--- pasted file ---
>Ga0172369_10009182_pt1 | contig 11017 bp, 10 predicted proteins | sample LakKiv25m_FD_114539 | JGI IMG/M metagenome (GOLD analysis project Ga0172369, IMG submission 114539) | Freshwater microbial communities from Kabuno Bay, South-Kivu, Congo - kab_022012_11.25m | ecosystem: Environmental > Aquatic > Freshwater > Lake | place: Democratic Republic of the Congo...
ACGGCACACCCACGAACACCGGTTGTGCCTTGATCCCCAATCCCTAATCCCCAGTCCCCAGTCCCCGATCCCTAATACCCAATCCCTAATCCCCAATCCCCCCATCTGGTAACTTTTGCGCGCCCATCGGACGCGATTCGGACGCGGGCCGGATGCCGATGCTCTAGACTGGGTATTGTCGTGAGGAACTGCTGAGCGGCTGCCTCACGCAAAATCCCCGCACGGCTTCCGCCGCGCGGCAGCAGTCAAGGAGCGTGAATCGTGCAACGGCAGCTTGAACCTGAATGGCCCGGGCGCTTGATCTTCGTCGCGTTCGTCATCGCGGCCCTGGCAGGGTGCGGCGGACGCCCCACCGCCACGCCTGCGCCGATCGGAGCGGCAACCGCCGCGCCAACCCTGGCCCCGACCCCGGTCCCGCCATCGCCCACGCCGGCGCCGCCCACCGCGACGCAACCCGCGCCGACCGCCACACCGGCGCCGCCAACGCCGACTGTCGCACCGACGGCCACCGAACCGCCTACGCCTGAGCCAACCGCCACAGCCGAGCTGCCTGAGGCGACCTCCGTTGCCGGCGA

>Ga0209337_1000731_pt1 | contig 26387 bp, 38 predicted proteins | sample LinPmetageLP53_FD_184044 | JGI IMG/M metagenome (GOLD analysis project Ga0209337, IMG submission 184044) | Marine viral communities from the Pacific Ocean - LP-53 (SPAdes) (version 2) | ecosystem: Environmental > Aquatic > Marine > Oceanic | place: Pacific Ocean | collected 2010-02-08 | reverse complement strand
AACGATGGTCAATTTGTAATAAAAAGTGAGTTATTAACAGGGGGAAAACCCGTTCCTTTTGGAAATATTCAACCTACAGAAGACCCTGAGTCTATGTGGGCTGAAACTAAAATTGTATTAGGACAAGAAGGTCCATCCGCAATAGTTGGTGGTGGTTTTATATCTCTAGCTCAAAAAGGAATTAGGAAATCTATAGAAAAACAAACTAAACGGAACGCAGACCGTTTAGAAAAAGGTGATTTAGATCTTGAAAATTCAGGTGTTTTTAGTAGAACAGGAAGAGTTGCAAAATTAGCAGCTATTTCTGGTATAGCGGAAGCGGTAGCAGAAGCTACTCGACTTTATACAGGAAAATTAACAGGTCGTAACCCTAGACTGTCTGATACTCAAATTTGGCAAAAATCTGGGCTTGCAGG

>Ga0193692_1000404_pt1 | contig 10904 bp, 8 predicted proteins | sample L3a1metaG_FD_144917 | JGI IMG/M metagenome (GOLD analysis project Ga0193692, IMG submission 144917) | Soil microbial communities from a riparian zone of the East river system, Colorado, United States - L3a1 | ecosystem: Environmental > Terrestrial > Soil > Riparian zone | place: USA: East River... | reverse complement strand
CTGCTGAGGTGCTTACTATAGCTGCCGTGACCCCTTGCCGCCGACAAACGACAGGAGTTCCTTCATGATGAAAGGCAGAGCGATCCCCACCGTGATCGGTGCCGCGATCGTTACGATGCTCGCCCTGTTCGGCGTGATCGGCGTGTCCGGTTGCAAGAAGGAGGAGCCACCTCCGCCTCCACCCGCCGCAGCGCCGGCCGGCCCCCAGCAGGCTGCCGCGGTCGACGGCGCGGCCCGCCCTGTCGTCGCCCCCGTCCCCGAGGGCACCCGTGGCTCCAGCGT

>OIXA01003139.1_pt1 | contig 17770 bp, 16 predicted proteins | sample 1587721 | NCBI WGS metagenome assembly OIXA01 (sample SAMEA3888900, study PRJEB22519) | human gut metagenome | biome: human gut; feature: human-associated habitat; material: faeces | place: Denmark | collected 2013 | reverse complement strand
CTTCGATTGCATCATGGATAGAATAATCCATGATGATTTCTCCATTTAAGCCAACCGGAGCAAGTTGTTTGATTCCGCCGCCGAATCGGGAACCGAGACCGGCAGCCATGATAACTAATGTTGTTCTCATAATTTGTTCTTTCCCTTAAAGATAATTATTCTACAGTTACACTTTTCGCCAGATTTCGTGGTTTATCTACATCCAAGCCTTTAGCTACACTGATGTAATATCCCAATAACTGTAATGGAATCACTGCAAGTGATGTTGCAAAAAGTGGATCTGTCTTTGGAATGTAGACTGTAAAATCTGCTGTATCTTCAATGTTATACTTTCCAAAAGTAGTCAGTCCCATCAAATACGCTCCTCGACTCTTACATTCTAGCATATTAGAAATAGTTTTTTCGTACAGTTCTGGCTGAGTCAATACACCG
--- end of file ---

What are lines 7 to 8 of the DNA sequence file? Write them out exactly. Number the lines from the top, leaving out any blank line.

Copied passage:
>OIXA01003139.1_pt1 | contig 17770 bp, 16 predicted proteins | sample 1587721 | NCBI WGS metagenome assembly OIXA01 (sample SAMEA3888900, study PRJEB22519) | human gut metagenome | biome: human gut; feature: human-associated habitat; material: faeces | place: Denmark | collected 2013 | reverse complement strand
CTTCGATTGCATCATGGATAGAATAATCCATGATGATTTCTCCATTTAAGCCAACCGGAGCAAGTTGTTTGATTCCGCCGCCGAATCGGGAACCGAGACCGGCAGCCATGATAACTAATGTTGTTCTCATAATTTGTTCTTTCCCTTAAAGATAATTATTCTACAGTTACACTTTTCGCCAGATTTCGTGGTTTATCTACATCCAAGCCTTTAGCTACACTGATGTAATATCCCAATAACTGTAATGGAATCACTGCAAGTGATGTTGCAAAAAGTGGATCTGTCTTTGGAATGTAGACTGTAAAATCTGCTGTATCTTCAATGTTATACTTTCCAAAAGTAGTCAGTCCCATCAAATACGCTCCTCGACTCTTACATTCTAGCATATTAGAAATAGTTTTTTCGTACAGTTCTGGCTGAGTCAATACACCG